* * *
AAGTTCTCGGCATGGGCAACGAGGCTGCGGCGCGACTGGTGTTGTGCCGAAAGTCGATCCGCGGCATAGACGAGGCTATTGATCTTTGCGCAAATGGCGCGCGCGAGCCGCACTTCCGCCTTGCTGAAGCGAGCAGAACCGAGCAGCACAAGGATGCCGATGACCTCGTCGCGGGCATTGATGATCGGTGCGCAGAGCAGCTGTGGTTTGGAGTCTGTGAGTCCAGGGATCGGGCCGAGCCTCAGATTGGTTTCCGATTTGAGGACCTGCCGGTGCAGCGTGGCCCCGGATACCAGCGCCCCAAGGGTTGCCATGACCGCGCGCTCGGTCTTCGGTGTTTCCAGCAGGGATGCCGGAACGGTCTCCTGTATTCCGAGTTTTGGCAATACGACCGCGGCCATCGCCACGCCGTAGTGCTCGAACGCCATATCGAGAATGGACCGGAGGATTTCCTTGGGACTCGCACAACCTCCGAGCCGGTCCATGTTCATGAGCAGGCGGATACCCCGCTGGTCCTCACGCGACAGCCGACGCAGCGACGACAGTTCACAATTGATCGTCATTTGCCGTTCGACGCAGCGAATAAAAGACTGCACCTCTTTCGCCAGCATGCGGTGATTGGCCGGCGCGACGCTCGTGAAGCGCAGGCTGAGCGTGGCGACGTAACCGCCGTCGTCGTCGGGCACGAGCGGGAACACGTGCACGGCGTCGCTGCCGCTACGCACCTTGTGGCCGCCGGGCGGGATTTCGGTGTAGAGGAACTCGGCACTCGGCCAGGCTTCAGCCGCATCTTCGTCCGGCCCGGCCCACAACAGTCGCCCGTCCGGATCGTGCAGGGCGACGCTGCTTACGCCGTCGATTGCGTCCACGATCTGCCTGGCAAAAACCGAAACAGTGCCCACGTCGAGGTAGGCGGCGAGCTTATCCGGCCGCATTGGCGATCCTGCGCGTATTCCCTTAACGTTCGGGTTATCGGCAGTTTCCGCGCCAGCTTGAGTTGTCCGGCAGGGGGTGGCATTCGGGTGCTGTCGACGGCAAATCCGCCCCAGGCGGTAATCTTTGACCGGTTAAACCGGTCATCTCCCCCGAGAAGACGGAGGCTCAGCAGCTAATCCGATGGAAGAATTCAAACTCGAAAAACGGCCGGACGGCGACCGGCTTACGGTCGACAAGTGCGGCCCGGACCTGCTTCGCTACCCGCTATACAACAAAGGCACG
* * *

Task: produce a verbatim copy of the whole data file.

AAGTTCTCGGCATGGGCAACGAGGCTGCGGCGCGACTGGTGTTGTGCCGAAAGTCGATCCGCGGCATAGACGAGGCTATTGATCTTTGCGCAAATGGCGCGCGCGAGCCGCACTTCCGCCTTGCTGAAGCGAGCAGAACCGAGCAGCACAAGGATGCCGATGACCTCGTCGCGGGCATTGATGATCGGTGCGCAGAGCAGCTGTGGTTTGGAGTCTGTGAGTCCAGGGATCGGGCCGAGCCTCAGATTGGTTTCCGATTTGAGGACCTGCCGGTGCAGCGTGGCCCCGGATACCAGCGCCCCAAGGGTTGCCATGACCGCGCGCTCGGTCTTCGGTGTTTCCAGCAGGGATGCCGGAACGGTCTCCTGTATTCCGAGTTTTGGCAATACGACCGCGGCCATCGCCACGCCGTAGTGCTCGAACGCCATATCGAGAATGGACCGGAGGATTTCCTTGGGACTCGCACAACCTCCGAGCCGGTCCATGTTCATGAGCAGGCGGATACCCCGCTGGTCCTCACGCGACAGCCGACGCAGCGACGACAGTTCACAATTGATCGTCATTTGCCGTTCGACGCAGCGAATAAAAGACTGCACCTCTTTCGCCAGCATGCGGTGATTGGCCGGCGCGACGCTCGTGAAGCGCAGGCTGAGCGTGGCGACGTAACCGCCGTCGTCGTCGGGCACGAGCGGGAACACGTGCACGGCGTCGCTGCCGCTACGCACCTTGTGGCCGCCGGGCGGGATTTCGGTGTAGAGGAACTCGGCACTCGGCCAGGCTTCAGCCGCATCTTCGTCCGGCCCGGCCCACAACAGTCGCCCGTCCGGATCGTGCAGGGCGACGCTGCTTACGCCGTCGATTGCGTCCACGATCTGCCTGGCAAAAACCGAAACAGTGCCCACGTCGAGGTAGGCGGCGAGCTTATCCGGCCGCATTGGCGATCCTGCGCGTATTCCCTTAACGTTCGGGTTATCGGCAGTTTCCGCGCCAGCTTGAGTTGTCCGGCAGGGGGTGGCATTCGGGTGCTGTCGACGGCAAATCCGCCCCAGGCGGTAATCTTTGACCGGTTAAACCGGTCATCTCCCCCGAGAAGACGGAGGCTCAGCAGCTAATCCGATGGAAGAATTCAAACTCGAAAAACGGCCGGACGGCGACCGGCTTACGGTCGACAAGTGCGGCCCGGACCTGCTTCGCTACCCGCTATACAACAAAGGCACG